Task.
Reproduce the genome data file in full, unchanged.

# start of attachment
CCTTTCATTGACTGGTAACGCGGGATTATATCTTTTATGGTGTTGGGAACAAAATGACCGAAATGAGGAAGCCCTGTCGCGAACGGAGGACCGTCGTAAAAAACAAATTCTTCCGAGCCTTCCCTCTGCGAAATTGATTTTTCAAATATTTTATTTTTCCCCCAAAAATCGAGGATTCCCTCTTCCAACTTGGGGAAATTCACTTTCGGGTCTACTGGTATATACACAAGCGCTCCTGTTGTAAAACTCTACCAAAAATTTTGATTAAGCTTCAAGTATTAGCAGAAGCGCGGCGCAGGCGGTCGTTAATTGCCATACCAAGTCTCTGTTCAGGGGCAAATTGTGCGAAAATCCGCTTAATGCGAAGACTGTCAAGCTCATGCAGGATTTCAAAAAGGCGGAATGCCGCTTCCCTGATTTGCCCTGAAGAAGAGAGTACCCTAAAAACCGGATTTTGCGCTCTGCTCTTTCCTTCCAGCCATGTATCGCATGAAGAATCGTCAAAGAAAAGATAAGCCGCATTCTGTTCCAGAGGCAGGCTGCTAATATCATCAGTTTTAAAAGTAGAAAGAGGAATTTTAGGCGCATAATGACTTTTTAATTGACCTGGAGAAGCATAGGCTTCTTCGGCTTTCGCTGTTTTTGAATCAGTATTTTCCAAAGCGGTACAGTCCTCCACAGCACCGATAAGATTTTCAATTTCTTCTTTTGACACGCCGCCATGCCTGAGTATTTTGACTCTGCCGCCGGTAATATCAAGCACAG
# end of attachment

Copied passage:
CCTTTCATTGACTGGTAACGCGGGATTATATCTTTTATGGTGTTGGGAACAAAATGACCGAAATGAGGAAGCCCTGTCGCGAACGGAGGACCGTCGTAAAAAACAAATTCTTCCGAGCCTTCCCTCTGCGAAATTGATTTTTCAAATATTTTATTTTTCCCCCAAAAATCGAGGATTCCCTCTTCCAACTTGGGGAAATTCACTTTCGGGTCTACTGGTATATACACAAGCGCTCCTGTTGTAAAACTCTACCAAAAATTTTGATTAAGCTTCAAGTATTAGCAGAAGCGCGGCGCAGGCGGTCGTTAATTGCCATACCAAGTCTCTGTTCAGGGGCAAATTGTGCGAAAATCCGCTTAATGCGAAGACTGTCAAGCTCATGCAGGATTTCAAAAAGGCGGAATGCCGCTTCCCTGATTTGCCCTGAAGAAGAGAGTACCCTAAAAACCGGATTTTGCGCTCTGCTCTTTCCTTCCAGCCATGTATCGCATGAAGAATCGTCAAAGAAAAGATAAGCCGCATTCTGTTCCAGAGGCAGGCTGCTAATATCATCAGTTTTAAAAGTAGAAAGAGGAATTTTAGGCGCATAATGACTTTTTAATTGACCTGGAGAAGCATAGGCTTCTTCGGCTTTCGCTGTTTTTGAATCAGTATTTTCCAAAGCGGTACAGTCCTCCACAGCACCGATAAGATTTTCAATTTCTTCTTTTGACACGCCGCCATGCCTGAGTATTTTGACTCTGCCGCCGGTAATATCAAGCACAG